Christopher Ward C9 Jumping Hour Mk II

calendar | ic_dehaze_black_24px By Frank Geelen | ic_query_builder_black_24px 3 minute read |
Christopher Ward C9 Harrison Jumping Hour MKII - Limited Edition

We haven’t written about the British watch brand Christopher Ward before, but that’s going to change. Until now their collection just didn’t do it for us, but lately the brand has added several watches to the collection that tickle our interest. Soon we’ll bring you an extensive review of the C900 Harrison Single Pusher Chronograph, but now we focus on another own development of Christopher Ward. Originally introduced in 2011 the C9 Harrison Jumping Hour already impressed, and recently Christopher Ward introduced the new and improved C9 Jumping Hour Mark II.

The C9 Harrison Jumping Hour Mk II sports a self developed jumping hour mechanism and for this Mark II the mechanism has been improved. According to Christopher Ward it could well be the most precise jumping hour movement the world has yet seen. Bold statement, but all we know is that it looks very nice and we love the Roman hour numerals. The new Jumping Hour is available in four versions, each limited to 250 pieces. That means two versions in stainless steel and two versions with a solid 18ct rose gold bezel and matching hour markers.

Christopher Ward C9 Harrison Jumping Hour MKII - Limited Edition

The new Mk II version has adopted the case and dial aesthetic which was introduced for the C900 Single Pusher Chronograph giving the Mark II a crisp and subtle design. And that’s what we like so much about “the new Christopher Ward”. Another thing that is rather remarkable about the British brand, is that the entire collection can be simply bought in their online store. No searching for your nearest retailer anymore, simply expect a delivery from a courier, after clicking the Buy Now button and filling out the necessary forms.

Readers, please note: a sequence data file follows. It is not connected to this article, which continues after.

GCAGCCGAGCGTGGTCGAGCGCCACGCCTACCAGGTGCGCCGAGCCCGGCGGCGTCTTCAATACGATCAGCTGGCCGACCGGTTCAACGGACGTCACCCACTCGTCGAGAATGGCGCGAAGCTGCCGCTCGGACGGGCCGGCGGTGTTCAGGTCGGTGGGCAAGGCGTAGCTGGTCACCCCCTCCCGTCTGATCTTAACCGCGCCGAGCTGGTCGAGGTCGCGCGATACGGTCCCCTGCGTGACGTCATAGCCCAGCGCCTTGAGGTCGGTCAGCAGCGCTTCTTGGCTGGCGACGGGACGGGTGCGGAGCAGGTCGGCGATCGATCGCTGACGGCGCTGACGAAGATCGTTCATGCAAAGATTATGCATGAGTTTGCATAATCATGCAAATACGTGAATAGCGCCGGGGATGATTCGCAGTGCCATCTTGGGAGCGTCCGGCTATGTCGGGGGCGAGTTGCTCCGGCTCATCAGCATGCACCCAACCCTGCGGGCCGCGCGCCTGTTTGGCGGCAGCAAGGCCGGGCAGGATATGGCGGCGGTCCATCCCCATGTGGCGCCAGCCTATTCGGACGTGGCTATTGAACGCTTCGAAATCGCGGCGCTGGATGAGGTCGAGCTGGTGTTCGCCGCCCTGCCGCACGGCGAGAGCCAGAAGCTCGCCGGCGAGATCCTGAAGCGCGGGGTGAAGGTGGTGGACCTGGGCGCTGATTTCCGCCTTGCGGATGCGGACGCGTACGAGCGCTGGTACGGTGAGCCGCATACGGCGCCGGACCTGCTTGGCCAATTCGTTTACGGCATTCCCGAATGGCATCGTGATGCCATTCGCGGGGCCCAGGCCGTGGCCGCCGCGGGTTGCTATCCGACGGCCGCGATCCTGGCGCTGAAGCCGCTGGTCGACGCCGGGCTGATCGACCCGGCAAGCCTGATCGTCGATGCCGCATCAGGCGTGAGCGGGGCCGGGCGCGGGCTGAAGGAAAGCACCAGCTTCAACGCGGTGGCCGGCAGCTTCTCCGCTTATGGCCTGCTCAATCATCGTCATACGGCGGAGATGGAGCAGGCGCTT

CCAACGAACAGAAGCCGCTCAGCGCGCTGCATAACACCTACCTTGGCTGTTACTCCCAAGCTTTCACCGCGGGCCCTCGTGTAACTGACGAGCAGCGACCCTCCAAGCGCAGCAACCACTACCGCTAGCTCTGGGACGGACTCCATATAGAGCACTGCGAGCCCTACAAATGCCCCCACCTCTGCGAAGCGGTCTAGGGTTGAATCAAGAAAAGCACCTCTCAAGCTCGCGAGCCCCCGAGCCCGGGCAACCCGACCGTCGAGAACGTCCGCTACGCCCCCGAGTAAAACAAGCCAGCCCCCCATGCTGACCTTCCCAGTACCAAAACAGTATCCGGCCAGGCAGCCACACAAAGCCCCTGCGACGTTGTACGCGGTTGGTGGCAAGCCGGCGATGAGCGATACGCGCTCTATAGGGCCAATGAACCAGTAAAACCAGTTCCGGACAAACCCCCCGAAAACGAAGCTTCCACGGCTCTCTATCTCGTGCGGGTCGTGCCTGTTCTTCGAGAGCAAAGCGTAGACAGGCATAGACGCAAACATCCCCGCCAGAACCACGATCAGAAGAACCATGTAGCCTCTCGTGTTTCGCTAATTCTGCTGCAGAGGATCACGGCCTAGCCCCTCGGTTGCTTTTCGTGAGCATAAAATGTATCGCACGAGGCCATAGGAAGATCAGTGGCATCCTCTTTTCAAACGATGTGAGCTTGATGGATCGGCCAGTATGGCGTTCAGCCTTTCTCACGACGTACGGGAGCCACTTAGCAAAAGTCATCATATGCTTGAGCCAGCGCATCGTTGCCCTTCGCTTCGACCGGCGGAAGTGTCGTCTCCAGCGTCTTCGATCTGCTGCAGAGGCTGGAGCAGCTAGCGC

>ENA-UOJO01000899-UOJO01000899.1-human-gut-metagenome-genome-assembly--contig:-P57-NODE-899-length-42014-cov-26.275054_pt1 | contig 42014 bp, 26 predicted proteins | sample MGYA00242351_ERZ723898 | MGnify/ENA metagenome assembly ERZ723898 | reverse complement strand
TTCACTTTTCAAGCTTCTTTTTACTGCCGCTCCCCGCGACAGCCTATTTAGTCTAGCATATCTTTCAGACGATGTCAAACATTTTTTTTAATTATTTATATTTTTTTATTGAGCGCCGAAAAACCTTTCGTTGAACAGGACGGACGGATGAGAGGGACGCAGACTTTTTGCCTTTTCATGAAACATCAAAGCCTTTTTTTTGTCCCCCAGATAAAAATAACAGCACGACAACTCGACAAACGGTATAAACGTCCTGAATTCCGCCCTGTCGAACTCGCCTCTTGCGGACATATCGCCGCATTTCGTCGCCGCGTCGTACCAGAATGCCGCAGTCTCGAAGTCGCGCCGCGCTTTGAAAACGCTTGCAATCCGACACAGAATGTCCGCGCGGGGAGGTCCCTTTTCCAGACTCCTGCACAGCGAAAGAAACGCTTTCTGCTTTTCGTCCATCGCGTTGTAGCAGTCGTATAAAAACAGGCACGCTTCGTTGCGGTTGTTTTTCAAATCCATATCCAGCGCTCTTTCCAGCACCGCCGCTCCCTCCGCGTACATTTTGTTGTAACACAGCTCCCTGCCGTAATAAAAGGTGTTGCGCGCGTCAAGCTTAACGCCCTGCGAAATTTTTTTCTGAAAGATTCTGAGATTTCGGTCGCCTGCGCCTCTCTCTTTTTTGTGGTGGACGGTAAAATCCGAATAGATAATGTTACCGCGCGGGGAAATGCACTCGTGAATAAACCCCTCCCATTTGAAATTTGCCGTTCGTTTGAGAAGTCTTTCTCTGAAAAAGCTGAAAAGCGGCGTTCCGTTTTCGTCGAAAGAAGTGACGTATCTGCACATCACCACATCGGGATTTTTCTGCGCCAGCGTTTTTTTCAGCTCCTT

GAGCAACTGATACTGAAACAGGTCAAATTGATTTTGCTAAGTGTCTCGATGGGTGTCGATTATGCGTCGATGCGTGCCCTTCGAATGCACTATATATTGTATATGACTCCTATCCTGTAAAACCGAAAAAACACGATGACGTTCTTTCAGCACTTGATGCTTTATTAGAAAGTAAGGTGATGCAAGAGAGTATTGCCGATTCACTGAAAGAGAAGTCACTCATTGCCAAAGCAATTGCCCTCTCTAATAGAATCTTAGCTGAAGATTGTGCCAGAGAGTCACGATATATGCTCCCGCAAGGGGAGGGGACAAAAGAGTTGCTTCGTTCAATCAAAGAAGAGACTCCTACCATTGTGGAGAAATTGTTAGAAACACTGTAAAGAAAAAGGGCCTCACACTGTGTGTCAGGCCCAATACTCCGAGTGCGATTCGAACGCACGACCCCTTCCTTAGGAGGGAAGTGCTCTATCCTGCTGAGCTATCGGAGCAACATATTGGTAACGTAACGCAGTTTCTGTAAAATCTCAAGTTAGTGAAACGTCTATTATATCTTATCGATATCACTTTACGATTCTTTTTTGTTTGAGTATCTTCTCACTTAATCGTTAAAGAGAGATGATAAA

The JJ01 complication, created by Master Watchmaker Johannes Jahnke, has been taken a step further. For the Jumping Hour Mk II, Johannes further refined his adaptation of ETA’s 2824-2 movement. There was no technical data on how the jumping hour mechanism works, just the acclaimed ‘probably the most precise jumping hour movement the world has yet seen’, which suffices for now. Especially when you know the price, which is $ 1,695 USD for the stainless steel versions or $ 2,550 for the version with rose gold bezel.

Christopher Ward is very open about the movement they use. No strange caliber names while the mechanism is more or less an untouched ETA (or similar) movement, like quite a few other brands do. It looks like Christopher Ward is proud of its power source, the ETA 2824/2 and they even engrave it in the case back.

Christopher Ward C9 Harrison Jumping Hour MKII - Limited Edition

For our first use of solid gold we knew we had to go with rose gold,” says the company’s co-founder Chris Ward. “Rose has now become the dominant gold colour in virtually all the major markets, including the UK, and works beautifully with the classically elegant style of the C9 Jumping Hour Mark II.

Each of the C9 Jumping Hour Mk II’s will be assembled at Christopher Ward’s own workshops in Biel, Switzerland, by Johannes and his team and will arrive with a letter of authenticity signed by the man himself.

Some specifications:

  • Case: stainless steel, 43 mm in diameter and 13 mm in height, stainless steel or 18 ct rose gold bezel, sapphire crystal with anti-reflective coating, screw-down transparent case back with anti-reflective mineral crystal
  • Movement: bespoke ETA 2824-2 with JJ001 Jumping Hour automatic modification by Johannes Jahnke, 38 hours power reserve
  • Individually engraved limited edition serial number
  • Comes on a Louisiana alligator strap with double folded deployment

Christopher Ward C9 Harrison Jumping Hour MKII - Limited Edition

1 response

  1. I really love this, much better them the first jump hour release. Cleaner, sleeker design. Only wish it was smaller, the case is way too big and the movement is too small. Might’ve been better to have made it a solid case back.

Leave a Reply